The film is based on the book of the same name (sans exclamation point) by journalist Kurt Eichenwald. Mark Whitacre was an executive for corn conglomerate Archer Daniels Midland, who in the mid-90s contacted the FBI wanting to share information he had about ADM's executives, including himself, engaged in a conspiracy with various other companies to manipulate the market for the food additive lysine. This was one of the largest price-fixing scandals in history, and the FBI needed more information. They recruited Whitacre to wear a wire and tape conversations, meetings and corporate secrets. For several years he worked with the FBI to prosecute many executives.

Here's where it gets weird. Whitacre is evidently what one would call "a character." He envisioned himself as some kind of secret agent, and had convinced himself that by blowing the whistle on his colleagues he would become a hero to other workers and would end up running the company himself. His behavior grew more and more erratic as the investigation proceeded. Little did the FBI know that Whitacre suffered from bipolar disorder...nor did they know that he was busily committing fraud, to the tune of 9 million dollars, which would eventually get him more jail time than the ADM executives he was helping to catch.

Knowing that, writing this film as an offbeat comedy seems like the perfect match. The entire situation is just too ridiculous for words, and portraying Whitacre's character as some earnest self-sacrificing hero would require some serious rejiggering of the facts, not to mention that this is just way more fun.

There's been some surprise on the Intarwebz that Soderbergh would choose Damon for a comedic role. Soderbergh is known for inspiring loyalty in his actors, which a quick glance at his resume reveals. The same actors work with him over and over again. George Clooney worked with him in one of his first major roles, in "Out of Sight," and of course went on to star in the Ocean's films, as did Damon. I don't know why anyone would doubt Damon's ability to carry off comedy. Am I the only one who remembers "Good Will Hunting" and "Dogma?" And the aforementioned Ocean's films? Matt Damon is one of the most versatile actors working today. He's proven that he can handle action; the Bourne films have practically redefined actions films in the new millennium. He's done drama everywhere, most notably his underrated performance in "The Talented Mr. Ripley" (one of my favorite movies, incidentally). I think he's a perfectly natural choice for the role.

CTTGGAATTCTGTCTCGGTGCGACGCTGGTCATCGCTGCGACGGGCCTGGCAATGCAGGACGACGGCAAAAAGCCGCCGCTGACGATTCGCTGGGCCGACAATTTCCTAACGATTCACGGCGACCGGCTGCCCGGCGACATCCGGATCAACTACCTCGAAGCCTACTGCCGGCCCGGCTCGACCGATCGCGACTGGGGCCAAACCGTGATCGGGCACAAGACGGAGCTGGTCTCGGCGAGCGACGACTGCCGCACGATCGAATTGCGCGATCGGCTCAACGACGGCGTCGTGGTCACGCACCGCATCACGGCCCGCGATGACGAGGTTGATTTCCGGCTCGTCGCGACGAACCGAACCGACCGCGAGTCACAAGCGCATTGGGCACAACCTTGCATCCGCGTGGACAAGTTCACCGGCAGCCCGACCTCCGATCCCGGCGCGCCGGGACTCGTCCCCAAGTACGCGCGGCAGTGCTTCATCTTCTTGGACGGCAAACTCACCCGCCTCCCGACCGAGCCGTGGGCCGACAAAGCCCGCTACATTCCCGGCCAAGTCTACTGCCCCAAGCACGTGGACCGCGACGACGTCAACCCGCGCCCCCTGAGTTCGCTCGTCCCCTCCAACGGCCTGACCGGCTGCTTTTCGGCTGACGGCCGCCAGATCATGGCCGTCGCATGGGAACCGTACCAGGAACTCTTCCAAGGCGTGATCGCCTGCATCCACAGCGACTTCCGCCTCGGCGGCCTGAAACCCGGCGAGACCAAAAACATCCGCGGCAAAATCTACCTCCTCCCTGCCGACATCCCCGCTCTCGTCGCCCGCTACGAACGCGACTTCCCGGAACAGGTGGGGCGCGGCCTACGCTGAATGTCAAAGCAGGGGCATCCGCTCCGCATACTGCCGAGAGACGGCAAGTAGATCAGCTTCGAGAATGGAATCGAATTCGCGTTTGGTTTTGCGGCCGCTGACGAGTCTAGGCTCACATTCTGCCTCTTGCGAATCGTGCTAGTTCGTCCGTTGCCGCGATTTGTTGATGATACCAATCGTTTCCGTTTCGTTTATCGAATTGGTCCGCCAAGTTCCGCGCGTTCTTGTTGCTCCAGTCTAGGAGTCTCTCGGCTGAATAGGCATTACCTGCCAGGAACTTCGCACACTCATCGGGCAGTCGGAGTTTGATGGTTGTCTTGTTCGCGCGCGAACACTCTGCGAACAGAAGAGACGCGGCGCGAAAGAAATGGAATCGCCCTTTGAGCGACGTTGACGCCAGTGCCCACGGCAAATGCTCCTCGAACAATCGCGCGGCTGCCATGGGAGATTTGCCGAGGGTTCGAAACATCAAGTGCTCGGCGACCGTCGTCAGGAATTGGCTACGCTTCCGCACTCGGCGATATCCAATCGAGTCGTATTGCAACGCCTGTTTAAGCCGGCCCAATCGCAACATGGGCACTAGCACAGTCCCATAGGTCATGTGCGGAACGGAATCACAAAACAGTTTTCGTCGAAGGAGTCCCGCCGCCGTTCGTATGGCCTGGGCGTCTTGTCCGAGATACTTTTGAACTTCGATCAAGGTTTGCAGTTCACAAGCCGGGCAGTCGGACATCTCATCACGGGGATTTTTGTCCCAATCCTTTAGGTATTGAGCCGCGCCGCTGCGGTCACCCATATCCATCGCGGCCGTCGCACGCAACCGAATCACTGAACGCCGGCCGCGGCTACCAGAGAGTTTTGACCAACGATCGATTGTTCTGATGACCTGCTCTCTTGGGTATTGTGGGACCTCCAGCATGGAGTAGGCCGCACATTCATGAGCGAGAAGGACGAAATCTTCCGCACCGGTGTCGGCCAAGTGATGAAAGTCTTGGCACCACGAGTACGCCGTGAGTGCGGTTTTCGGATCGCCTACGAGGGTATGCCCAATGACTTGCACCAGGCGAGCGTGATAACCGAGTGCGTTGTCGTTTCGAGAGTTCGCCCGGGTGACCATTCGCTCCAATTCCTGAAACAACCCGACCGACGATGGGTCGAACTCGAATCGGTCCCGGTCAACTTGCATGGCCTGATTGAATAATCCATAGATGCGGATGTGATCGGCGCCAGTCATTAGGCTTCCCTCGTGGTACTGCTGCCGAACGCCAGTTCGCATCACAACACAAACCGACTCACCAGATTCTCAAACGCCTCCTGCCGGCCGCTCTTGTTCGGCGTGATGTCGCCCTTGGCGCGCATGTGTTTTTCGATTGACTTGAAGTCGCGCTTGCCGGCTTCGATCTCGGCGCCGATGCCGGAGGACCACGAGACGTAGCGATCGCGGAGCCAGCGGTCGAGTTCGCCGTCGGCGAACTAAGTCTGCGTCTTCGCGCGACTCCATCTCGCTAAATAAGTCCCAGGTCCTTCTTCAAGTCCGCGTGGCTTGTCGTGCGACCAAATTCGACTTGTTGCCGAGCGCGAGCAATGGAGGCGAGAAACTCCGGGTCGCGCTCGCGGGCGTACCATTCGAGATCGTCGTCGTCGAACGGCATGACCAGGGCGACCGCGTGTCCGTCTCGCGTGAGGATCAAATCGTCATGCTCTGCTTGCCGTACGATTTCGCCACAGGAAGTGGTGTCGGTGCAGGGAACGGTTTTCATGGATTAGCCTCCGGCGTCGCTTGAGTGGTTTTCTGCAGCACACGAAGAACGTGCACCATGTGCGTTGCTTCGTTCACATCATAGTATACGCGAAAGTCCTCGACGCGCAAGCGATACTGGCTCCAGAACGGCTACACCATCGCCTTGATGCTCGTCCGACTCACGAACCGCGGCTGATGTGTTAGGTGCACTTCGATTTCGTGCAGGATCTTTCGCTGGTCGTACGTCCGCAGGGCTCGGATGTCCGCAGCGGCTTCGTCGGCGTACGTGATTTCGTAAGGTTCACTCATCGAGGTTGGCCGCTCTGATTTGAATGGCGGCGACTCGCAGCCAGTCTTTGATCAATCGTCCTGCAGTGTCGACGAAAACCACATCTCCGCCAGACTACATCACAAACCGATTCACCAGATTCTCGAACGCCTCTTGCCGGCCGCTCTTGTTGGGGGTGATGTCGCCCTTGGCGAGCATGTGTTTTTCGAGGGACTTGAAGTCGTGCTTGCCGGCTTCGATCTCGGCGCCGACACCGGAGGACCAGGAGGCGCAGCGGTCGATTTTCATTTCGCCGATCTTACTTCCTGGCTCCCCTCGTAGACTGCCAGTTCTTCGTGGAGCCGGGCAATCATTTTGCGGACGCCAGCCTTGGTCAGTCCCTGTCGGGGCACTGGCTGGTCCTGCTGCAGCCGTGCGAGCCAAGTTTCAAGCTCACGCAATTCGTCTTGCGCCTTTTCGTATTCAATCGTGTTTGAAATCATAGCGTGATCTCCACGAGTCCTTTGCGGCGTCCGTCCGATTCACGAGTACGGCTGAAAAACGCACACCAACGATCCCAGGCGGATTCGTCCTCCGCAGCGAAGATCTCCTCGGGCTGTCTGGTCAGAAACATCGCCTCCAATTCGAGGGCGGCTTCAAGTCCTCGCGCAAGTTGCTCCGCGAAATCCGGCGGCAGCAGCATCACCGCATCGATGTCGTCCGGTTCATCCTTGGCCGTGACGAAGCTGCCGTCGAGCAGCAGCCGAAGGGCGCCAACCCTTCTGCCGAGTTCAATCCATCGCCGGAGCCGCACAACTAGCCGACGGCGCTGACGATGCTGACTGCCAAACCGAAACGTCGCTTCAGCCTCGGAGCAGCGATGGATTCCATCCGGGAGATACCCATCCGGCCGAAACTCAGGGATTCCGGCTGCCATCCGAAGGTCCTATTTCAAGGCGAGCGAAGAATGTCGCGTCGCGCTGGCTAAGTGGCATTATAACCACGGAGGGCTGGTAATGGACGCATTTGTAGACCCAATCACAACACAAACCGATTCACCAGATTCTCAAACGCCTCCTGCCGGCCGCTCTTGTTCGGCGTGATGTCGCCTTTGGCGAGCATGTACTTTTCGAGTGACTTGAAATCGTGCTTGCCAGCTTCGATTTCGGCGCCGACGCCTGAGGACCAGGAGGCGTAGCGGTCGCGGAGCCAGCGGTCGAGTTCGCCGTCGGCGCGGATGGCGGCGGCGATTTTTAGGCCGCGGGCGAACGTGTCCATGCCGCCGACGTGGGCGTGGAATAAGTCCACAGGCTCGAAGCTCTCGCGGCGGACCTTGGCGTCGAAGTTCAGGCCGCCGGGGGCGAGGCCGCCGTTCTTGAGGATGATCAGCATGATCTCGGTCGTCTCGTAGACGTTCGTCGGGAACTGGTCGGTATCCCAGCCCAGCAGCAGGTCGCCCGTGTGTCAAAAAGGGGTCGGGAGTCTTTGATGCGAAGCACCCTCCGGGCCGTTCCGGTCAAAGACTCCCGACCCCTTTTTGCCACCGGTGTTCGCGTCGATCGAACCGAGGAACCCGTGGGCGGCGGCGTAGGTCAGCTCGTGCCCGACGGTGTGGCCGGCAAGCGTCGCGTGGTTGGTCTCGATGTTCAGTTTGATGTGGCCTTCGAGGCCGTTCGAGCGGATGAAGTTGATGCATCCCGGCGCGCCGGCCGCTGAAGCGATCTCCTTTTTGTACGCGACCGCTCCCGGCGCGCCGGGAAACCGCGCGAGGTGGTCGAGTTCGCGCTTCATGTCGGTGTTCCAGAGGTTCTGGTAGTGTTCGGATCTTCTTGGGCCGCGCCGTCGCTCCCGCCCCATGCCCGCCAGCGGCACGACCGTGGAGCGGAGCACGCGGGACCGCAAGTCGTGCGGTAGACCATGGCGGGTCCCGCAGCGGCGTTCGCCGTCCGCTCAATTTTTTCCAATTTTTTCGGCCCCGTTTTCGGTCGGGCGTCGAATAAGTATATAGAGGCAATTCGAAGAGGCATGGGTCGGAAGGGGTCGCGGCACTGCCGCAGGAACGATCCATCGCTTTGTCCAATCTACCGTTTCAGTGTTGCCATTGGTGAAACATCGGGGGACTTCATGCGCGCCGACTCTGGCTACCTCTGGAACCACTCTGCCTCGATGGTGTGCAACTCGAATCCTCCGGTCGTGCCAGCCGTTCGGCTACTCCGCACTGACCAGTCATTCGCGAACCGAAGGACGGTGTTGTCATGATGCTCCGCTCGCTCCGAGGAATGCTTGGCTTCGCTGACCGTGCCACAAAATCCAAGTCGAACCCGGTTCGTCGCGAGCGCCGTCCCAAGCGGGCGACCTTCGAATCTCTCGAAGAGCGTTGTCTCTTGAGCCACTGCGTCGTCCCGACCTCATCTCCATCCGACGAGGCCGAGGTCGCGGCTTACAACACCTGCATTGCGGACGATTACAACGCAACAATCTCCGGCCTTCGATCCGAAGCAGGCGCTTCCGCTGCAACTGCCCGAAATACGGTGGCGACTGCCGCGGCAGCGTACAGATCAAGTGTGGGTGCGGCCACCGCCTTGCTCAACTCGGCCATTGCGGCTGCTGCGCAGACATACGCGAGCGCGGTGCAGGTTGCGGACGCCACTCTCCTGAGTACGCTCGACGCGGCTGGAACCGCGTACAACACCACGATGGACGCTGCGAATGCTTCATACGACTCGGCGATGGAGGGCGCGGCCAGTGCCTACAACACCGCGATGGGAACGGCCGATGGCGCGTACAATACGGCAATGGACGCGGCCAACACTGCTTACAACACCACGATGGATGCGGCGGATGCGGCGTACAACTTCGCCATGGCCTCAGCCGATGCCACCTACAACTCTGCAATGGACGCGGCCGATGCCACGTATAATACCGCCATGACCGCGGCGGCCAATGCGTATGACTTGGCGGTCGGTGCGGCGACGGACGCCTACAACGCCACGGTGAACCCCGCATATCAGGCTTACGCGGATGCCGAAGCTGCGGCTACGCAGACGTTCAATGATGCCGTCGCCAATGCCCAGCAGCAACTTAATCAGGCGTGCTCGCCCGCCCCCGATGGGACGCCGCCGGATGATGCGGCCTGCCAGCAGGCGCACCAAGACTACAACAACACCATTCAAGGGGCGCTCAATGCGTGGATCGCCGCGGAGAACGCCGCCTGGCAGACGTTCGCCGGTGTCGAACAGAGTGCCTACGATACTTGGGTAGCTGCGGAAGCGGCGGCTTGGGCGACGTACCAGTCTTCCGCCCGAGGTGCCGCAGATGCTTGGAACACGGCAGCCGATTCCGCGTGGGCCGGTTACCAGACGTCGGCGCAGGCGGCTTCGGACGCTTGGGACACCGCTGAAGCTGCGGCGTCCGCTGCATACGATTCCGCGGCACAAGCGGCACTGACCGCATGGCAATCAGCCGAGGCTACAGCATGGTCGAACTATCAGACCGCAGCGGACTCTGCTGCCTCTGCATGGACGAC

As for the other cast members, it's a bit of a motley crew, but an interesting one. Scott Bakula will be making a welcome return to the big screen as the lead FBI agent on the case. "Arrested Development" alum Tony Hale and "The Soup" host Joel McHale also star, and the always-awesome Clancy Brown makes an appearance. The screenplay is by "Bourne Ultimatum" screenwriter Scott Z. Burns. That film had one of the tightest, most efficient screenplays in recent memory but this is an entirely different animal. A movie like this will live and die by its dialogue; the same cannot be said for any of the Bourne films.

The problem with this film will be marketing and placement. They're on the right track with the trailer that's already been released, which sets a tongue-in-cheek tone and is clear about the film's comedic elements. Damon could be a significant draw, although his matinee-idol appeal is a bit dimmed by extra poundage and the unfortunate Ted Koppel helmet-hair he's sporting. The September dumping-ground isn't very fertile moviegoing territory but films like this one, quirky and hopefully with good word-of-mouth, can succeed there away from the summer blockbusters.

In Conclusion: A surprising entry in a long line of surprising entry from director Steven Soderbergh, channeling the Coen brothers, so it seems. Finding an audience could be difficult for this film, but the over-35 cinemaphile crowd will probably appreciate it.

Similar Titles: Out of Sight, Ocean's Eleven, The Italian Job
September 18th, 2009 (wide)
February 23rd, 2010 (DVD)

Warner Bros. Pictures

Steven Soderbergh

Matt Damon, Joel McHale, Scott Bakula, Mike OMalley, Andrew Daly, Adam Paul, Melanie Lynskey, Tom Wilson, Rick Overton, Tom Papa, Candy Clark

Total: 16 vote(s).

Comedy, Suspense

Click here to view site

Rated R for language.

108 min